You know that ethereal orchestra that plays away in the back of your mind all day, most musos have it I think, the soundtrack to your head, earworms are the technical term, well, it doesn’t sound very technical, maybe they should have tried saying it in Latin or something… Hold on while I consult my Latin dictionary… Ear, that would be… Auris… Worm, that would be… Vermis… Ah there we go, that sounds much more appropriate! Auris vermis, those auris verma (is that the plural? I dunno’, I’m not that clever) that wriggle away at the back of my brain, my ethereal orchestra, the soundtrack to my head, has sounded something like this for the past twelve months…
   And so on… There’s nothing like experiencing the hook from Equinox ‘Oh, we shall see what we shall see’ in a  crowd with everybody reacting to it with the same euphoria… Hands outstretched, receiving manna. Something is happening here… These bands are living out a reality most musos can only dream of… Playing music to packed crowds of people who adore their work… Because the resulting sound is really, really fucking good, and it deserves to be adored.
   I’m a seasoned mosher, in that I have been in, experienced, and even caused the swirling vortex of many a mosh pit, hundreds and hundreds at the last count in fact, ranging from everything from Dead Kennedys to Rancid, to Slayer to Leftover Crack, I even once accidentally found myself in a nazi punk pit wearing a Bob Marley t-shirt with his face emblazoned upon it, where I got the shit kicked out of me for about ten minutes and there was no escape from that pit because it encompassed the entire venue, a hundred or so nazi punks, swirling around in a brutish fever kicking the hell out of everything that moved, the whole crowd moved. Eventually bloodied and half-naked I had to press myself against the wall at the extreme fringe of the insanity, and even then occasionally you got sucked back off the platform, like standing too close to a passing train.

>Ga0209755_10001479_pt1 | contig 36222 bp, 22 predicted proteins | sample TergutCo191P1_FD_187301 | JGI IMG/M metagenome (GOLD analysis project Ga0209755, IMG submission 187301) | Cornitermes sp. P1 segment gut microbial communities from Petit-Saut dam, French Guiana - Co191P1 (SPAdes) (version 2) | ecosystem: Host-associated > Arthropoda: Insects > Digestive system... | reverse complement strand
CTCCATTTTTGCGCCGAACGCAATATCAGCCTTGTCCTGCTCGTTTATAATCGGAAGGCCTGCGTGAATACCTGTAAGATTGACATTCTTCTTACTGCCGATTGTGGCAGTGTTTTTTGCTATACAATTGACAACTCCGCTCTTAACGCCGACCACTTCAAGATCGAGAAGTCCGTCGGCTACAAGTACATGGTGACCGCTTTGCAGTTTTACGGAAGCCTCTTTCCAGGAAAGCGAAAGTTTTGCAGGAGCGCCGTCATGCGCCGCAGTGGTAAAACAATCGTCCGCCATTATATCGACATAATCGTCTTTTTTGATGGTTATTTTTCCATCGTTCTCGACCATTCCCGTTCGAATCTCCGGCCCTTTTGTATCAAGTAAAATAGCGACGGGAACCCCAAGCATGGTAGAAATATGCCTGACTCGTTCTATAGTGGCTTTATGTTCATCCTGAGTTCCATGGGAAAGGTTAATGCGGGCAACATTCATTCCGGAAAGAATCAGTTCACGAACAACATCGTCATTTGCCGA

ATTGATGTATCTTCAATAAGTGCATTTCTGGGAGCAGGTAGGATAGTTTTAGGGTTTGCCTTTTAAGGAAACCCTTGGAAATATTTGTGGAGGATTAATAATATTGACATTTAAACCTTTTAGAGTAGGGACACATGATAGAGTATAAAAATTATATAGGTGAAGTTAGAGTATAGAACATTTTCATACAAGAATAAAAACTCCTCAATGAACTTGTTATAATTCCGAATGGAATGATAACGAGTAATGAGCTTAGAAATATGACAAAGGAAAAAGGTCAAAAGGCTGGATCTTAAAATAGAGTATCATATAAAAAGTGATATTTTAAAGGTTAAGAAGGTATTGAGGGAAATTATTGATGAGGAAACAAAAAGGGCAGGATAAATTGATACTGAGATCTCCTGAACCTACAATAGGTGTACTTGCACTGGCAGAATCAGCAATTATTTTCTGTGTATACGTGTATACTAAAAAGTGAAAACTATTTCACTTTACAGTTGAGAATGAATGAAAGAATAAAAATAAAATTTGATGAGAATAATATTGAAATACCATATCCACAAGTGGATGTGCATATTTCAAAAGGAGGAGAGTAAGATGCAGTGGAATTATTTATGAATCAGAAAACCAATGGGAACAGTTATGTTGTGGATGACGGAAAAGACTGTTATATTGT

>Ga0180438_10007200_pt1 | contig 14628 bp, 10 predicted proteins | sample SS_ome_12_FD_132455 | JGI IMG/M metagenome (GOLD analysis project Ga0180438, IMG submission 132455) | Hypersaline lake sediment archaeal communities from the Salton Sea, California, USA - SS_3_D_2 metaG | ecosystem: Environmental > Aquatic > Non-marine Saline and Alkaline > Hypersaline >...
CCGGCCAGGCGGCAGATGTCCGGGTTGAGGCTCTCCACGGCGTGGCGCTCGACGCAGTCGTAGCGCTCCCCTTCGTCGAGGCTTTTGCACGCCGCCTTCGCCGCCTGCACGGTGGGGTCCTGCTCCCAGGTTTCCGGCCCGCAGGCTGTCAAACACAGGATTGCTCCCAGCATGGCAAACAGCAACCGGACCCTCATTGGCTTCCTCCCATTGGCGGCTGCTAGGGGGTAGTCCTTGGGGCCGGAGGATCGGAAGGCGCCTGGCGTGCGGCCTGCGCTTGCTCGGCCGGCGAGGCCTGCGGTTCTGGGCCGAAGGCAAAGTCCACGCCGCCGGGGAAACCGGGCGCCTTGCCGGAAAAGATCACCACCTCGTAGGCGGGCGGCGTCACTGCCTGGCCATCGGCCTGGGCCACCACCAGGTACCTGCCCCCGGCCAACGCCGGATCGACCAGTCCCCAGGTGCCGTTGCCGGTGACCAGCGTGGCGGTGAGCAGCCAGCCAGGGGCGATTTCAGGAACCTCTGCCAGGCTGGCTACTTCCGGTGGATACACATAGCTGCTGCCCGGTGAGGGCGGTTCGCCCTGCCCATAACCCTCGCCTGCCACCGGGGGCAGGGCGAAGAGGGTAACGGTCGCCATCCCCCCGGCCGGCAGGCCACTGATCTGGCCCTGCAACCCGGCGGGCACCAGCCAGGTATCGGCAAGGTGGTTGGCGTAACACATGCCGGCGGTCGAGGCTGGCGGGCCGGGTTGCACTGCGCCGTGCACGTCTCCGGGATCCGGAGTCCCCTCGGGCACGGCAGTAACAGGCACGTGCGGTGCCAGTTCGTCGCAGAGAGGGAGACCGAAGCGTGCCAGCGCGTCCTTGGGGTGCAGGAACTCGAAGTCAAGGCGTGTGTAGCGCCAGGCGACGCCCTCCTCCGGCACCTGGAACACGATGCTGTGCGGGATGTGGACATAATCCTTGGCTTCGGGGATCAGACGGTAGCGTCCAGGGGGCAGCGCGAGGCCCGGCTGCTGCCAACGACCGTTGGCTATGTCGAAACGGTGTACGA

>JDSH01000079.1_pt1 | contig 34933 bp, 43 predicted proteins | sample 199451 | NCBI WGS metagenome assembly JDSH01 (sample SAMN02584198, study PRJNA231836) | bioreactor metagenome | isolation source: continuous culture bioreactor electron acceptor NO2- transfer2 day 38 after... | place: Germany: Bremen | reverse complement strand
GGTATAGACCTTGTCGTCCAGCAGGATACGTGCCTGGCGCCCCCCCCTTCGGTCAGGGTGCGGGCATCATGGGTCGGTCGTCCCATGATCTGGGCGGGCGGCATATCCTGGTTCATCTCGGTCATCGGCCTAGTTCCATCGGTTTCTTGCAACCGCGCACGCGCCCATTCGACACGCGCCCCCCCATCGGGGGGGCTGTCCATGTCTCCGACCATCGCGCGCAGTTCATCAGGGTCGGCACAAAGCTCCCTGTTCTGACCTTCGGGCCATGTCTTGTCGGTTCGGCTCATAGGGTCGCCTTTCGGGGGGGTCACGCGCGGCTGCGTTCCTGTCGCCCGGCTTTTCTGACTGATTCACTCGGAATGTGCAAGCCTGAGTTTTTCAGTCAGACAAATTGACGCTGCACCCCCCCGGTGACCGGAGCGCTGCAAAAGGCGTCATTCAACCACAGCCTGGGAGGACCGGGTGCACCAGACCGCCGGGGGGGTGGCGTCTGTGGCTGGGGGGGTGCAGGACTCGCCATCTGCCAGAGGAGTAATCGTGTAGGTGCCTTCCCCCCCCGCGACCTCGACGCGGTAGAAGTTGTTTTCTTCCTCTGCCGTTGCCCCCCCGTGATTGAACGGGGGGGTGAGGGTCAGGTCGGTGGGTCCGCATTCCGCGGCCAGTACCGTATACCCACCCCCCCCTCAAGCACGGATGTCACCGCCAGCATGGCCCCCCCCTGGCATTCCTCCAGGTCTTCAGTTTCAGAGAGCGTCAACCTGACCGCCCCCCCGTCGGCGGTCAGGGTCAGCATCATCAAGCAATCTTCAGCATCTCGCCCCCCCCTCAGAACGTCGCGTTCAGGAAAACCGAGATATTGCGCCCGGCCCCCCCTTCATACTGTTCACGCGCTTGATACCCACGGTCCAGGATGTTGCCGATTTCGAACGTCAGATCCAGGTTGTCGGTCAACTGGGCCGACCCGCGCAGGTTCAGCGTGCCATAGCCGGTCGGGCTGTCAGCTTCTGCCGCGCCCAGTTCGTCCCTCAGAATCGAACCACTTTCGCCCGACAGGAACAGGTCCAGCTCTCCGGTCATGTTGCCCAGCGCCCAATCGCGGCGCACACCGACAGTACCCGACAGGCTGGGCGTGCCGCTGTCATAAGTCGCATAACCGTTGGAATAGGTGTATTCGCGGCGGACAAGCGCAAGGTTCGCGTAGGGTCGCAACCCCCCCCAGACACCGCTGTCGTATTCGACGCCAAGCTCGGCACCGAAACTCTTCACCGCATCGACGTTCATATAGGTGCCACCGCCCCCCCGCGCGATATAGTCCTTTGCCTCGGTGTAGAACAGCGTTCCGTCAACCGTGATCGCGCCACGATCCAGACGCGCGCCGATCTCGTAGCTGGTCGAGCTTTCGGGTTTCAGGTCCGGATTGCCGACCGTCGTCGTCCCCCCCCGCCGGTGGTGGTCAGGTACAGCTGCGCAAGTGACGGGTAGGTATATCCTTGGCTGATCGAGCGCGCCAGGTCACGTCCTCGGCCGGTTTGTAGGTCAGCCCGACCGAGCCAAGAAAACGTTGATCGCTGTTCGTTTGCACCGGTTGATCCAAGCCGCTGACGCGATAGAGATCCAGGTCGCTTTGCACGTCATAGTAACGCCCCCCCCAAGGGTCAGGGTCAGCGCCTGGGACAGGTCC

I have a million moshpit anecdotes like that, of a million great mosh pits. I noticed when I started attending gigs with friends who weren’t punks that they were terrified of the moshpit. Turns out few people understand the psychology of your average moshpit, it’s just a bunch of people dancing, it’s even quite gentlemanly in most circumstances, the trick is to become the pinball, let the flow take you, become absorbed in the energy, become the moshpit.
   On that Saturday night at the Twistettes however, everybody understood the mosh pit psychology and got happily involved, people I was with who had never even seen a moshpit let alone been in one, were just diving right in, at one point some of us were even hanging off the rafters Eddie Vedder-style! I haven’t enjoyed a moshpit like that in many years. Punk is back! And the sisters are doing it for themselves! (There! I used the cliche every journalist has carefully avoided using) D.I.Y! There’s no real punk movement left? Start one! And that’s what these bands have done…
   …It wasn’t just the Giros and the Twistettes that night either, though the maelstrom of moshing madness they incited with their performances were highlights, but there was more twists and turns than a major, and I mean major, prolapse underwater. The whole crowd and every act were on top form at that gig, from a rare appearance from Jackal Trades (who I’m sure I recognise from somewhere) complete with new material, to none other than Dougie of the Mickey 9s treating us to some unplugged unreleased stuff, to Ciaran Mac & O’B sounding twice as good as normal with the Giros’ awesome drummer Gordy Duncan Jr. providing some percussion for both the rap duo and Delighted Peoples. The Jamfest (“which is like a rigged open mic”) where a melting pot of local musicians alloy their skills to create semi-impromptu jams also saw the talents of Sev Dudzinska, Suky Goodfellow and The Foz.
   I was particularly blown away by Pablo Eskimo, who were like a punk band fronted by Janis Joplin! I’ll be checking them out as much as possible from now on… The night was seen out in fine style with DJ sets from Mark DJFive Lang, Robbie Darg and The Wise Goldfish (who recently remixed Gonzo Division’s own Will Johnstone’s song Universal Empire). The night went on with afterpartys for the afterpartys, and the Giros have rampaged on since then, they played The Liquid Rooms in Edinburgh in support of none other than Steve Mason (Beta Band) and are playing Deoch an Dorus Festival alongside Colonel Mustard, Twistettes, Jamie & Shoony, Fast Camels…oh wait… That’s sold out. So fuck you, you snooze you lose…
       The revolution is in your hands, do good with it and we will follow you.
                          And this time, I really did SEEYA’ IN THE PIT!
Originally published on NHC Music 28/04/2016